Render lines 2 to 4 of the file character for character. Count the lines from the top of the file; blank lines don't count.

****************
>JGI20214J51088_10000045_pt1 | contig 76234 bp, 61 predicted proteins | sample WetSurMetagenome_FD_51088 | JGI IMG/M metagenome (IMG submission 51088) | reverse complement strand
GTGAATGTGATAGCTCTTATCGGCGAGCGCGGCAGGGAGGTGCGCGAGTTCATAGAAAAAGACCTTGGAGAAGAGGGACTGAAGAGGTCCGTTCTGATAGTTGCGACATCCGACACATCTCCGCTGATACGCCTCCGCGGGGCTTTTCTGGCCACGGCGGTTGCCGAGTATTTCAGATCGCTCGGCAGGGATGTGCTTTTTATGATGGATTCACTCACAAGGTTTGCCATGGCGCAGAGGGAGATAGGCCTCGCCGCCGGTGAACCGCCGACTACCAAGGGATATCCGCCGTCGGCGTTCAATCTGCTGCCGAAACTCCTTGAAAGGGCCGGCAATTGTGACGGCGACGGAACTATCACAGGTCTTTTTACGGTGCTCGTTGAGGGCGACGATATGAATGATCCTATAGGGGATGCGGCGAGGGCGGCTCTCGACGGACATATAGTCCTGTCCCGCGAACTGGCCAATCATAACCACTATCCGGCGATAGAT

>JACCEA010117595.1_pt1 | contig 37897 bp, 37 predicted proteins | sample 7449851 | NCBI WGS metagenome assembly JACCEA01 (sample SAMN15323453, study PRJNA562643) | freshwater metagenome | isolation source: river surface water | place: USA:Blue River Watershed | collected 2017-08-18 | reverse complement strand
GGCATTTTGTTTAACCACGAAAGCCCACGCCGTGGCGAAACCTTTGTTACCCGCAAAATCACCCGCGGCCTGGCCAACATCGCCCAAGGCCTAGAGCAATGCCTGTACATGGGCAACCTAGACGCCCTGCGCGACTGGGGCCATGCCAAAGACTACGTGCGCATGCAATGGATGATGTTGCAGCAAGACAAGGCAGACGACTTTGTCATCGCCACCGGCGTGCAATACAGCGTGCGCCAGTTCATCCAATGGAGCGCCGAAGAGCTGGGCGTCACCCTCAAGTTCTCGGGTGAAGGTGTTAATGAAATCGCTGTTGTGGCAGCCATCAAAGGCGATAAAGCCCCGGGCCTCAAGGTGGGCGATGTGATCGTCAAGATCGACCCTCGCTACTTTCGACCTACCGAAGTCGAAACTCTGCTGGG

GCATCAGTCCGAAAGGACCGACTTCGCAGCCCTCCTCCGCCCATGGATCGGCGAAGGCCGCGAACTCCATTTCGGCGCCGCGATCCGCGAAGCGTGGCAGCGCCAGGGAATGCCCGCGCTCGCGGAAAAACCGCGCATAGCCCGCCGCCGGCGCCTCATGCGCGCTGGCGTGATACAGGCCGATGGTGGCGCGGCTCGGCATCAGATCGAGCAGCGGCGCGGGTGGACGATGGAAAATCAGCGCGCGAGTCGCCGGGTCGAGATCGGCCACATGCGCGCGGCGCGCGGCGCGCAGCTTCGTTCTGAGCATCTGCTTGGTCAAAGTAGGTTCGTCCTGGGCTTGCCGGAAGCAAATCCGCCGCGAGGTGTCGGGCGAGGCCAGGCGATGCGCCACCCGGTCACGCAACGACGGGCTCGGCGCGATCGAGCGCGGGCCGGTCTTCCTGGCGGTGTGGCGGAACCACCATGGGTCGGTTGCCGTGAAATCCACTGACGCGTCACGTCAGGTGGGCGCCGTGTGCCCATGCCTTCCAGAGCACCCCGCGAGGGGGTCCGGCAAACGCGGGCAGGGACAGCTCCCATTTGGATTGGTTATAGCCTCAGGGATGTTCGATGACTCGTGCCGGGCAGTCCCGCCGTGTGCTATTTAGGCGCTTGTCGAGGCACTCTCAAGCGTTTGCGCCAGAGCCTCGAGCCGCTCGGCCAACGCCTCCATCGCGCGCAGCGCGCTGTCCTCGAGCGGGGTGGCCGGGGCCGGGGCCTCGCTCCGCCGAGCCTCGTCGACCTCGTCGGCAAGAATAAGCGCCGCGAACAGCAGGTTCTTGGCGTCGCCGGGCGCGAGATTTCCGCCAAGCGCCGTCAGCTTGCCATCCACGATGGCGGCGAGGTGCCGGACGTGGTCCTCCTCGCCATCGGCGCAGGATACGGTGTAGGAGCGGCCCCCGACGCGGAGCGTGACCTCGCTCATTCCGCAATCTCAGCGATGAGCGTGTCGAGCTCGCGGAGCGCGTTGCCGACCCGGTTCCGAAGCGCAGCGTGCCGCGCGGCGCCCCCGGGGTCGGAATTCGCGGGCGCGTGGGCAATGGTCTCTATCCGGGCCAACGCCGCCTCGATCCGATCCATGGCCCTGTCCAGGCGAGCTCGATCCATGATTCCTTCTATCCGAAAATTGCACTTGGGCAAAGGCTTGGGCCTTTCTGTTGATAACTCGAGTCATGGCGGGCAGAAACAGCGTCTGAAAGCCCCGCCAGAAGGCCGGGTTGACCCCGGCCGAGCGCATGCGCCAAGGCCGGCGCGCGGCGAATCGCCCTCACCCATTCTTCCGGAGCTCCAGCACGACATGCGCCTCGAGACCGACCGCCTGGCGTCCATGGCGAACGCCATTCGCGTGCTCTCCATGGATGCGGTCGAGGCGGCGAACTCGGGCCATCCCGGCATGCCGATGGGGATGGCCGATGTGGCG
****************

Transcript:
GTGAATGTGATAGCTCTTATCGGCGAGCGCGGCAGGGAGGTGCGCGAGTTCATAGAAAAAGACCTTGGAGAAGAGGGACTGAAGAGGTCCGTTCTGATAGTTGCGACATCCGACACATCTCCGCTGATACGCCTCCGCGGGGCTTTTCTGGCCACGGCGGTTGCCGAGTATTTCAGATCGCTCGGCAGGGATGTGCTTTTTATGATGGATTCACTCACAAGGTTTGCCATGGCGCAGAGGGAGATAGGCCTCGCCGCCGGTGAACCGCCGACTACCAAGGGATATCCGCCGTCGGCGTTCAATCTGCTGCCGAAACTCCTTGAAAGGGCCGGCAATTGTGACGGCGACGGAACTATCACAGGTCTTTTTACGGTGCTCGTTGAGGGCGACGATATGAATGATCCTATAGGGGATGCGGCGAGGGCGGCTCTCGACGGACATATAGTCCTGTCCCGCGAACTGGCCAATCATAACCACTATCCGGCGATAGAT

>JACCEA010117595.1_pt1 | contig 37897 bp, 37 predicted proteins | sample 7449851 | NCBI WGS metagenome assembly JACCEA01 (sample SAMN15323453, study PRJNA562643) | freshwater metagenome | isolation source: river surface water | place: USA:Blue River Watershed | collected 2017-08-18 | reverse complement strand
GGCATTTTGTTTAACCACGAAAGCCCACGCCGTGGCGAAACCTTTGTTACCCGCAAAATCACCCGCGGCCTGGCCAACATCGCCCAAGGCCTAGAGCAATGCCTGTACATGGGCAACCTAGACGCCCTGCGCGACTGGGGCCATGCCAAAGACTACGTGCGCATGCAATGGATGATGTTGCAGCAAGACAAGGCAGACGACTTTGTCATCGCCACCGGCGTGCAATACAGCGTGCGCCAGTTCATCCAATGGAGCGCCGAAGAGCTGGGCGTCACCCTCAAGTTCTCGGGTGAAGGTGTTAATGAAATCGCTGTTGTGGCAGCCATCAAAGGCGATAAAGCCCCGGGCCTCAAGGTGGGCGATGTGATCGTCAAGATCGACCCTCGCTACTTTCGACCTACCGAAGTCGAAACTCTGCTGGG